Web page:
There are still reasons to have optimism about the young wide receivers group for the Green Bay Packers, but it’s also impossible to ignore the sluggish start for the offense as a whole this year.

Quarterback Aaron Rodgers played his most statistically impressive game yet in the most recent one against the Philadelphia Eagles, yet the lack of consistent playmakers is evident. Top target Davante Adams is one of the best receivers in the game, but while he deals with turf toe it could further expose a developing, even underwhelming depending on perspective, group behind him.

Rumors about wide receivers on the trade block have found their way to Green Bay lately given the aforementioned lack of a go-to secondary receiver. With several teams that have little to no playoff chances still rostering quality receivers, there’s good reason to consider the Packers could make a move to acquire one.

Here are a handful of potential trade targets for Green Bay should Brian Gutekunst look to shore up the weapons for Rodgers.

A.J. Green, Cincinnati Bengals

A.J. Green is going to the Hall of Fame when his career is finished, and any time a player of that caliber is available there needs to be significant interest if your team has a need at that position. Frankly, every team should have interest a player like that regardless of need.

Injuries have been the story of the most recent chapter of Green’s career, which affect his value on the trade market. He hasn’t played yet this season due to an ankle injury he suffered during training camp and isn’t expected to play for several more weeks. That means he’ll just start seeing action right around the trade deadline. Plus, he’s on the final year of his contract, so the cost to get him probably wouldn’t be prohibitive.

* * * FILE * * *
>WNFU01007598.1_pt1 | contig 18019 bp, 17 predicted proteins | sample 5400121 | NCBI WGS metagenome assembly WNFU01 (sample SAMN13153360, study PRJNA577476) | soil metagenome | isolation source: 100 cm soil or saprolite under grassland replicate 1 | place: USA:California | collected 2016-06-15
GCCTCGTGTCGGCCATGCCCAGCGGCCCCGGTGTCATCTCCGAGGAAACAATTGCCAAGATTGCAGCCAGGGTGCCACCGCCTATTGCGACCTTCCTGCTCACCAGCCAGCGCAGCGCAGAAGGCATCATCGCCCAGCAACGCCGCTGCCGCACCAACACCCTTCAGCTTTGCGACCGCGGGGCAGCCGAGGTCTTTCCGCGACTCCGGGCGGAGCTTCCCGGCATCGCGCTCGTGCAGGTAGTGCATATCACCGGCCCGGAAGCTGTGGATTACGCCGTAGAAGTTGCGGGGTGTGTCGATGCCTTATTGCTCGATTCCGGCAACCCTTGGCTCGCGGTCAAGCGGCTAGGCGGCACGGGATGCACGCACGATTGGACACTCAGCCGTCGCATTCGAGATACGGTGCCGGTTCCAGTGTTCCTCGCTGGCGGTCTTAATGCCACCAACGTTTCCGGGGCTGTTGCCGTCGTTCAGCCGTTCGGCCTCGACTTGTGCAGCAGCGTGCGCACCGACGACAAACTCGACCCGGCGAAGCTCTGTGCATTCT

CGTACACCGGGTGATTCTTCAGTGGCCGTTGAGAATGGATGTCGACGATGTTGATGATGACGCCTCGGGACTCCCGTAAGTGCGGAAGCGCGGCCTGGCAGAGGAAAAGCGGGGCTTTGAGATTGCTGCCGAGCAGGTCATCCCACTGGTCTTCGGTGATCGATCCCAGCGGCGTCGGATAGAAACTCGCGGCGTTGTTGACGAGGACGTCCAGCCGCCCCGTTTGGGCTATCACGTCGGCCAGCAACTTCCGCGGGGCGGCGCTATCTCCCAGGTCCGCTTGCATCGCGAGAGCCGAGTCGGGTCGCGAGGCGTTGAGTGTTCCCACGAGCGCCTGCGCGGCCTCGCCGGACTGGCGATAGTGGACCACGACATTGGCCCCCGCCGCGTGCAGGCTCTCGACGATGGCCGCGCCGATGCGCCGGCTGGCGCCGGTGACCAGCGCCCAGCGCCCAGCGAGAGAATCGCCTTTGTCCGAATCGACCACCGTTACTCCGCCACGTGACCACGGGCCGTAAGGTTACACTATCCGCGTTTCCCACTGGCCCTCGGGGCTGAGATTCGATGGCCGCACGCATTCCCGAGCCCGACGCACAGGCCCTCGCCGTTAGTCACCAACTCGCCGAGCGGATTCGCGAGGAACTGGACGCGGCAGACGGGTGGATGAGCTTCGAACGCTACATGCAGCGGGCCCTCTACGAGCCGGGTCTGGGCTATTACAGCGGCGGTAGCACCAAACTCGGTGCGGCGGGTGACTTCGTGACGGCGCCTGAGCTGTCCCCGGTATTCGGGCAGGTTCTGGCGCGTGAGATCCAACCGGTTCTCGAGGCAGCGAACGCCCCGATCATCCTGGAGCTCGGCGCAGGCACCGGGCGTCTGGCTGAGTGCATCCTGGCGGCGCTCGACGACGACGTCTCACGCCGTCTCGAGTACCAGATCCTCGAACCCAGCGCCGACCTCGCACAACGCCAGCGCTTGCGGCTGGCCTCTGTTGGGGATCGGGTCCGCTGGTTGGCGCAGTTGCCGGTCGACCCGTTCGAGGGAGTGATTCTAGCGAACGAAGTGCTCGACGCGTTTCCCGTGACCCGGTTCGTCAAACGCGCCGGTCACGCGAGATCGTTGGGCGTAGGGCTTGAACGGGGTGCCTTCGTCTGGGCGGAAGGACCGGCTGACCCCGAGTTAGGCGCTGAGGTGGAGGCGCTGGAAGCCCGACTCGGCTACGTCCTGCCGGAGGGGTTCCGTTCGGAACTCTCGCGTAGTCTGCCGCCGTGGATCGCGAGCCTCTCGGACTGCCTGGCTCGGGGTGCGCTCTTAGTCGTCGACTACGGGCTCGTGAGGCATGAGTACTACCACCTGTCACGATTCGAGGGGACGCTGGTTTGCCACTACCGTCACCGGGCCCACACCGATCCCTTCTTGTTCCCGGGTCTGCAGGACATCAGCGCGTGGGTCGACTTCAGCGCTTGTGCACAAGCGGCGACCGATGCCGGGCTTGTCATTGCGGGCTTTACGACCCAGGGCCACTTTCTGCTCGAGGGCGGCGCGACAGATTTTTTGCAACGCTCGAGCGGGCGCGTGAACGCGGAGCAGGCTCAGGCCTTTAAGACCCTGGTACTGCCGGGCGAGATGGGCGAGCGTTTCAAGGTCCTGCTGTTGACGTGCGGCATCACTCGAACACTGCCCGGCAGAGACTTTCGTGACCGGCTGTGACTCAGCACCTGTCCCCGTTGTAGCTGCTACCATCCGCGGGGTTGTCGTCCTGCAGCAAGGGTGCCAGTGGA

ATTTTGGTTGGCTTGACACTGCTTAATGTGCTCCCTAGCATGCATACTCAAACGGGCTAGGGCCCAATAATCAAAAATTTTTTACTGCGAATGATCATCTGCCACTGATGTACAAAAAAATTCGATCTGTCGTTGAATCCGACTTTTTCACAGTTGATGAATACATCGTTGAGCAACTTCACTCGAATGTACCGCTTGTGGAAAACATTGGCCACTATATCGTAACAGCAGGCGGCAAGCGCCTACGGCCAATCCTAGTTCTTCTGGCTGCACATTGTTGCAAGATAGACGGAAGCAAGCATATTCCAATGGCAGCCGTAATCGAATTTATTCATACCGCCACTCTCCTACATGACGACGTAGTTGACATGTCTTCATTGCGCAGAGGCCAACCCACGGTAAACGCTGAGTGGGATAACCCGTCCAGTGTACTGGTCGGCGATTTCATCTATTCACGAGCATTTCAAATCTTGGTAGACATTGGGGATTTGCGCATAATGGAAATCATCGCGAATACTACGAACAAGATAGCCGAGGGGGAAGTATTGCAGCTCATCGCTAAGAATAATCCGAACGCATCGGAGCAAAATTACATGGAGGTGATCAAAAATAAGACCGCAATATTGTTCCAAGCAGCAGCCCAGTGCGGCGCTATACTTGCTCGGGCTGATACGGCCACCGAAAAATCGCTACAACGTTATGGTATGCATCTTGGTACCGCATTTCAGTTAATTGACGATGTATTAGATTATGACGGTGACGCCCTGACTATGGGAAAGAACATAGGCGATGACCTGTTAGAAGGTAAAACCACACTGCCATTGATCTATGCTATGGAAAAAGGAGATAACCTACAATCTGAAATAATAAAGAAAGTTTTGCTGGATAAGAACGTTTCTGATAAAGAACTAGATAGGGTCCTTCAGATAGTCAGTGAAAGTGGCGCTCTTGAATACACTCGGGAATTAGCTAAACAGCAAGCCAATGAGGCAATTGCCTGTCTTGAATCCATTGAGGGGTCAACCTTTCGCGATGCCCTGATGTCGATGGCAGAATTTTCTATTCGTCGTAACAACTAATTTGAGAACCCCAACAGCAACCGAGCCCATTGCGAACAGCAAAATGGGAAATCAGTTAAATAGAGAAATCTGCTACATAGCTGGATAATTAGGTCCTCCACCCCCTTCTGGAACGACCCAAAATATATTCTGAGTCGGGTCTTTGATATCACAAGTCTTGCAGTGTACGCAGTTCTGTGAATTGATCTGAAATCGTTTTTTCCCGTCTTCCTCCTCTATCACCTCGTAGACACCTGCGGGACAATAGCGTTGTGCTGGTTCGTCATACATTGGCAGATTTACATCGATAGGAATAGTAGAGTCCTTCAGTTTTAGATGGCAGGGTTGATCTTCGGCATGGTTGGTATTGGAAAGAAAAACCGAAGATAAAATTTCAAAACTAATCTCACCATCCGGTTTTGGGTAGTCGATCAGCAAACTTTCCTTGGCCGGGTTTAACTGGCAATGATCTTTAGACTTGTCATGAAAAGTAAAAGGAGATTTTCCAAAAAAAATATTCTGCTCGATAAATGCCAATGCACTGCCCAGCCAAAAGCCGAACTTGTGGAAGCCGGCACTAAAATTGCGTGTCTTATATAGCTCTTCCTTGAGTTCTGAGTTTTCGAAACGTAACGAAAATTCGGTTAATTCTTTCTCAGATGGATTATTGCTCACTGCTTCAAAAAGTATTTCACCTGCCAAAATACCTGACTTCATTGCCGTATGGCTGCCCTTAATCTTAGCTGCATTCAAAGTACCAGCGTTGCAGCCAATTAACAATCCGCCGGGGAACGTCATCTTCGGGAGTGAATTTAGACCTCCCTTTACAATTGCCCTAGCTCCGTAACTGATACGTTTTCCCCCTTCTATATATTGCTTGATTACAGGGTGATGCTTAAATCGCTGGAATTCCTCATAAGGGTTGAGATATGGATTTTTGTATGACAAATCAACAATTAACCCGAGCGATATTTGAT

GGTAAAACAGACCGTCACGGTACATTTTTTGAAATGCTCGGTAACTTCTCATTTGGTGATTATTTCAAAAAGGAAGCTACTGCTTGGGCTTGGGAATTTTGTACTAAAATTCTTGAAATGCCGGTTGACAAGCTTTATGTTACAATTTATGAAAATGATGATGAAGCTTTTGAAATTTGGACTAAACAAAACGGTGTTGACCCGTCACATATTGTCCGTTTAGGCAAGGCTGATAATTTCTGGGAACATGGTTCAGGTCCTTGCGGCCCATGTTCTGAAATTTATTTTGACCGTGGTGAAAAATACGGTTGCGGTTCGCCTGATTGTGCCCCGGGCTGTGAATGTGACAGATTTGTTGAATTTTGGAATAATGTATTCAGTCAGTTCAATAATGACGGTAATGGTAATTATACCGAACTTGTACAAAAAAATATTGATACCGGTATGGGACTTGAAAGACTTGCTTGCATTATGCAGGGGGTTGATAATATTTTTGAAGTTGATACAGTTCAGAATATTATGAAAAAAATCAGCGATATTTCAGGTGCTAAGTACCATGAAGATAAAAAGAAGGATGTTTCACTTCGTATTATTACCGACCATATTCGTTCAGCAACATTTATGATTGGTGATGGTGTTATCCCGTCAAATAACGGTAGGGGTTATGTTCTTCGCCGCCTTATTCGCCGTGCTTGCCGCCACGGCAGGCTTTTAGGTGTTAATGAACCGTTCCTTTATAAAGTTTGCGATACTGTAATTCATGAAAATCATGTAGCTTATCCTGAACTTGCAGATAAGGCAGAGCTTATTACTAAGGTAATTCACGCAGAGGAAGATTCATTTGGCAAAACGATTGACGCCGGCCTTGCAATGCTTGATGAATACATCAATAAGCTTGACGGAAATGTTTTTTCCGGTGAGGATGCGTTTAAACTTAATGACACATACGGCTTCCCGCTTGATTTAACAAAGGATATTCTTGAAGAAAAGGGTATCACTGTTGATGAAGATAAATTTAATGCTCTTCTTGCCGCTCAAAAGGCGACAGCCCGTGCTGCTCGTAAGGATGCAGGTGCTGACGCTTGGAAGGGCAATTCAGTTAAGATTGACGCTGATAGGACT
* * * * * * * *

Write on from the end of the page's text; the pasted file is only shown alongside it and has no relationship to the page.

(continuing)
Pairing Green with Adams instantly makes Green Bay’s receiver corps one of the best in the NFL beyond a shadow of a doubt. If the Packers can reconcile the money Green is owned with their salary cap, he’s the top target potentially on the market. Injuries are undoubtedly a concern, but the risk is worth it for someone who’s still one of the league’s best.

Green may not be the most likely trade target for the Packers, but it would be irresponsible to not at least make a call.

Emmanuel Sanders, Denver Broncos

The Broncos are a mess. In Vic Fangio’s first season at the helm Denver has started 0-4, has blown a lead with less than two minutes to play twice and is trusting late-career Joe Flacco to run its offense.

Sanders is still a productive player and would provide more value to a contending team than one bottoming out sooner than expected.

Like is the case with Green, Sanders has dealt with injury problems in recent seasons. Most notably, that includes season-ending injured reserve last year with an Achilles injury. He’s rebounded well in 2019, though, with 23 receptions for 298 yards and two touchdowns through four weeks.

He’s also on the last year of his contract, with just a prorated portion of his $10.25 million salary left to be paid. He’s older (32 this season) and has had the injury issues, but he’s a sure-handed option (he has just three drops in 132 targets since the start of last season) who can operate out of the slot (about a quarter of his snaps have come from there this year).